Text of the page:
Compiled from information from the Linstead Parva archive in the Ipswich Record Office

In Kelly’s 1896 directory the Church of St. Peter was described as an old flint building standing in the centre of the parish in an enclosed piece of ground surrounded by fields, an ancient building of flint in the Early English style. The last marriages in the parish date from this time, when James Preston, age 27, a shepherd married Mary Crisp age 20, both of Linstead Magna in 1896, and Daniel Cole, age 22, a labourer from Cratfield married Maude Wright, age 19, of Linstead Magna on October 27th 1897.
On June 11th 1913 the gross value of Linstead Magna Church and Churchyard (1 rood and 37 perches) was estimated at £400. This may be compared with the gross value of Linstead Parva Church and Churchyard (3 roods 2 perches) at £1600. Over the next two decades until the church was closed the number of communicants on the roll ranged from 10 to 20, the peak occurring during the height of the Great War. Less than a third of the population (74) were enrolled in the church and from the returns of those who took communion at Easter it seems that most people on the roll did not attend church.

Communicants
Dates
On roll
At Easter
1909-10
10
4
1910-11
13
4
1911-12
13
6
1912-13
15
4
1913-14
17
6
1914-15
20
7
1915-16
20
7
1916-17
20
5
1917-18
15
2
1919
19
9
1920
16
7
1921
16
6
The last two baptisms were celebrated on September 9th 1919, when Joseph (farmer) and Ada Elizabeth Daniels christened their son Joseph Frederick, and on April 25th 1920 when Herbert Cecil (farmer of Linstead Hall) and Annie Gertrude Lincoln christened their daughter Winifrd Mary.

The last burials in the register were of children and infants: Selina Keable (2hrs old) on July 7th 1904, Ellen Keable age 15 years, on September 22nd 1904, Ernest Albert King, age 1 year, on June 9th 1908 and Annie Corona Maud King, age 1 year 9 mths, on April 4th 1913.
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In January 1916 the connection with the diocese of Norwich ended and the returns to the parish were made by Isaac John Taylor, the vicar.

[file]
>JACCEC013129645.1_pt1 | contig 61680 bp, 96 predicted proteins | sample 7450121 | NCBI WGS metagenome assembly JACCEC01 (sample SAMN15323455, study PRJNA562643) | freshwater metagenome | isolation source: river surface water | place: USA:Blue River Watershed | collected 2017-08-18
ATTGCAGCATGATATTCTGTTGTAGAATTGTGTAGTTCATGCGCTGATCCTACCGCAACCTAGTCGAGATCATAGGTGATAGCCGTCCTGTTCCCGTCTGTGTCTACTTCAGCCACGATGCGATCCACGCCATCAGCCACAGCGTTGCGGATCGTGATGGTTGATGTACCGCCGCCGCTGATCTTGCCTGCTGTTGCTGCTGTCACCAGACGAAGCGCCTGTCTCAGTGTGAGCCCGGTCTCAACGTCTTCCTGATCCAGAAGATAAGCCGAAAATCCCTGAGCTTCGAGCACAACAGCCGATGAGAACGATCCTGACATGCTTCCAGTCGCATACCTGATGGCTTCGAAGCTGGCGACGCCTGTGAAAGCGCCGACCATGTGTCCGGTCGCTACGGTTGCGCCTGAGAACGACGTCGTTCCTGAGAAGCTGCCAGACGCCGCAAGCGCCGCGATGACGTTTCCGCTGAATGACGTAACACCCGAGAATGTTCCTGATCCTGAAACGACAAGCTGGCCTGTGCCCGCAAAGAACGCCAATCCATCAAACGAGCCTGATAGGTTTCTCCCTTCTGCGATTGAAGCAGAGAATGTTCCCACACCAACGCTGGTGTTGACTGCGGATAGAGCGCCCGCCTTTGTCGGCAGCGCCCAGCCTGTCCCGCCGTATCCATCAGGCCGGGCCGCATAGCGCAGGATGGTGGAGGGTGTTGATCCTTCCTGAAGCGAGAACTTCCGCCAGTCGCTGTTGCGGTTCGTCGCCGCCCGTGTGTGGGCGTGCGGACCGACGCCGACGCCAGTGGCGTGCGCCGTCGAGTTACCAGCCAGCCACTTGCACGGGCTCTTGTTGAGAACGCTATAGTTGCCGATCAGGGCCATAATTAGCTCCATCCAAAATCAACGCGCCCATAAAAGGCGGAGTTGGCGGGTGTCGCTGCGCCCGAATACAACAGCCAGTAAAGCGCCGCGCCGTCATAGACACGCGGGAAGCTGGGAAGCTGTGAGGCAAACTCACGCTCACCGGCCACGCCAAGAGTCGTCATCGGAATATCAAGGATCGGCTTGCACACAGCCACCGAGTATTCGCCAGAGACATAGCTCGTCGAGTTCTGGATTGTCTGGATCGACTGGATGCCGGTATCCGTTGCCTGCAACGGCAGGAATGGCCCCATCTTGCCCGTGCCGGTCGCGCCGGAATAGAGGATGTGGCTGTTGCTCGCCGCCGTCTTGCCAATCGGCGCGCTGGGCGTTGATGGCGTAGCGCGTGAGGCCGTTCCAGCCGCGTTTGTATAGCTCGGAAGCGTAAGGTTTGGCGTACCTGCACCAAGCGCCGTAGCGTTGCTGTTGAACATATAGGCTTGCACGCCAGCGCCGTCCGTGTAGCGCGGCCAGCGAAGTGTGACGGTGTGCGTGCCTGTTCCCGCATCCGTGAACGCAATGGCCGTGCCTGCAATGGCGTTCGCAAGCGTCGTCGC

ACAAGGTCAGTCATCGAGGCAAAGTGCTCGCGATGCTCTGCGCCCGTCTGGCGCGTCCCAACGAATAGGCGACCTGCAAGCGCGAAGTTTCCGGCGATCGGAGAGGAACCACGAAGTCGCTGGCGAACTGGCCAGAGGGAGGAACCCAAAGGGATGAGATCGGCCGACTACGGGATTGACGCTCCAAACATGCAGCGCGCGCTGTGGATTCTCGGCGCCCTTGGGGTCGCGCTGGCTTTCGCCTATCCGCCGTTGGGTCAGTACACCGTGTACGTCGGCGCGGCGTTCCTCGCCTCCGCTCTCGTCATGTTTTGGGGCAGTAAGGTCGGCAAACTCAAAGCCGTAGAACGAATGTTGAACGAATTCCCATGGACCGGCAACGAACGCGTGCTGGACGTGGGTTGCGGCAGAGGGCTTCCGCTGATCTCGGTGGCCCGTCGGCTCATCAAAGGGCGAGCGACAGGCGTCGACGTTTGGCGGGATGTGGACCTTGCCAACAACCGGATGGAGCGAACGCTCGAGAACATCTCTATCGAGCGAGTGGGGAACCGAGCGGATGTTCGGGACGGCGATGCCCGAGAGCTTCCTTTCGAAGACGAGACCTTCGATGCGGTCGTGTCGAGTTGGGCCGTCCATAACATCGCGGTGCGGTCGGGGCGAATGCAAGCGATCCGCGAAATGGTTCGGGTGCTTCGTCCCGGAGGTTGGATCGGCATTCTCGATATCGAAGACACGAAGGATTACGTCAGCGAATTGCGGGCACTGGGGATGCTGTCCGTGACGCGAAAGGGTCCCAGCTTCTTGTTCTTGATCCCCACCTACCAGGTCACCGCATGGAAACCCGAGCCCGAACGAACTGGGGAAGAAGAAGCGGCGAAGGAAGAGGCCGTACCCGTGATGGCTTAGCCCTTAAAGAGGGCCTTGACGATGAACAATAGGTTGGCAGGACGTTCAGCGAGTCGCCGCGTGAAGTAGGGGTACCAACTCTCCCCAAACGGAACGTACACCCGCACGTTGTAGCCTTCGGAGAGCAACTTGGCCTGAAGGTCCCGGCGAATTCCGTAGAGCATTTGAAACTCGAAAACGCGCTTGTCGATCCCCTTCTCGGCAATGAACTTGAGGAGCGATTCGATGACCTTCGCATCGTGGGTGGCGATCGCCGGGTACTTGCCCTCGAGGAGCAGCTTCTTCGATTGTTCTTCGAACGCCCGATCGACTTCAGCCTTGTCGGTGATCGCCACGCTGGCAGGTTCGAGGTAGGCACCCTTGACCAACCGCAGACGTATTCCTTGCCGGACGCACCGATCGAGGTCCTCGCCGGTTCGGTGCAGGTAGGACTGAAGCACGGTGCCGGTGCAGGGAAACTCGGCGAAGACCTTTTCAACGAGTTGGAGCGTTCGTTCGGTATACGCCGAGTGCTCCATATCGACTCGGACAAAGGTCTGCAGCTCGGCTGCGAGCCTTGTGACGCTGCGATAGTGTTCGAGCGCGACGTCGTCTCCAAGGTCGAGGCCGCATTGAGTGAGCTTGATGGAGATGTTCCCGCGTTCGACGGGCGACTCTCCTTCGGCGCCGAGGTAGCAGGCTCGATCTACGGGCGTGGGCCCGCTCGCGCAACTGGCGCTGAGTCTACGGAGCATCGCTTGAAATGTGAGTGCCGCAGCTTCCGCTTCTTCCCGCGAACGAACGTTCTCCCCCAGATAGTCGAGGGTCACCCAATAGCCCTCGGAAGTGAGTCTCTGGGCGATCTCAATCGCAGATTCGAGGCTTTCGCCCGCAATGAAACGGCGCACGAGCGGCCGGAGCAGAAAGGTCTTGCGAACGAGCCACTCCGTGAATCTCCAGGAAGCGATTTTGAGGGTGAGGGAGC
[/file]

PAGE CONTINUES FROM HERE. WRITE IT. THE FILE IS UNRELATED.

From the entries on parish forms for the sick and poor it is clear that during its last decades the parish continued to support a variety of charities. It is interesting to see that the local needs of the sick and needy, which peaked just before the outbreak of the Great War, disappeared during the war, presumably due to higher wages associated with the shortage of labouring manpower, and support shifted to the national agricultural benevolent fund. After the war farm wages remained relatively high until the church was made redundant.

Entries for Sick and Poor in parish forms.

1910-11 For local sick and needy 3s.0d

1911-12 For local sick and needy 11s 6d

1912-13 Royal Agricultural Benevolent Inst. 1s 5d.
Titanic disaster fund 5s.0d.
Local sick and needy £2 3s 2d.
Total £2 9s 7d.

1913-1914 Royal Agricultural Benevolent Inst. 2s 9d.

1914-15 War
Royal Agricultural Benevolent Inst. 2s 0d.
National Relief fund 8s 6d.
Belgian Relief fund 9s 8d.
Suffolk Red Cross 1s.8d.
Total £1 1s 10d.

1915-16 War
Royal Agricultural Benevolent Inst. 2s. 6d.
Hospital Sunday 2s 4d.
British Red Cross 5s. 6d.
Suffolk Prisoners of War 7s. 0d
Total 17s 4d.

1916-17 Royal Agricultural Benevolent Inst. 5s 3d.
Hospital Sunday 3s 6d.
Total 8s 9d.

Suffolk Red Cross 1s 6d.

1917-18 Royal Agricultural Benevolent Inst. 4s. 3d.
Norwich Hospital Sunday 2s 6d.
Total 6s 9d.

1919-20 For sick and poor - not necessary - no poverty

For general charity
Hospital Sunday 4s 6d.
British Red Cross 8s. 0d.
Royal Agricultural Benevolent Inst. 3s.10d.
Total 16s 4d.

1921 For sick and poor -labourers wages now so good that charitable
help not needed

1922 For sick and poor - labourers wages are still so good that charitable help is
not needed.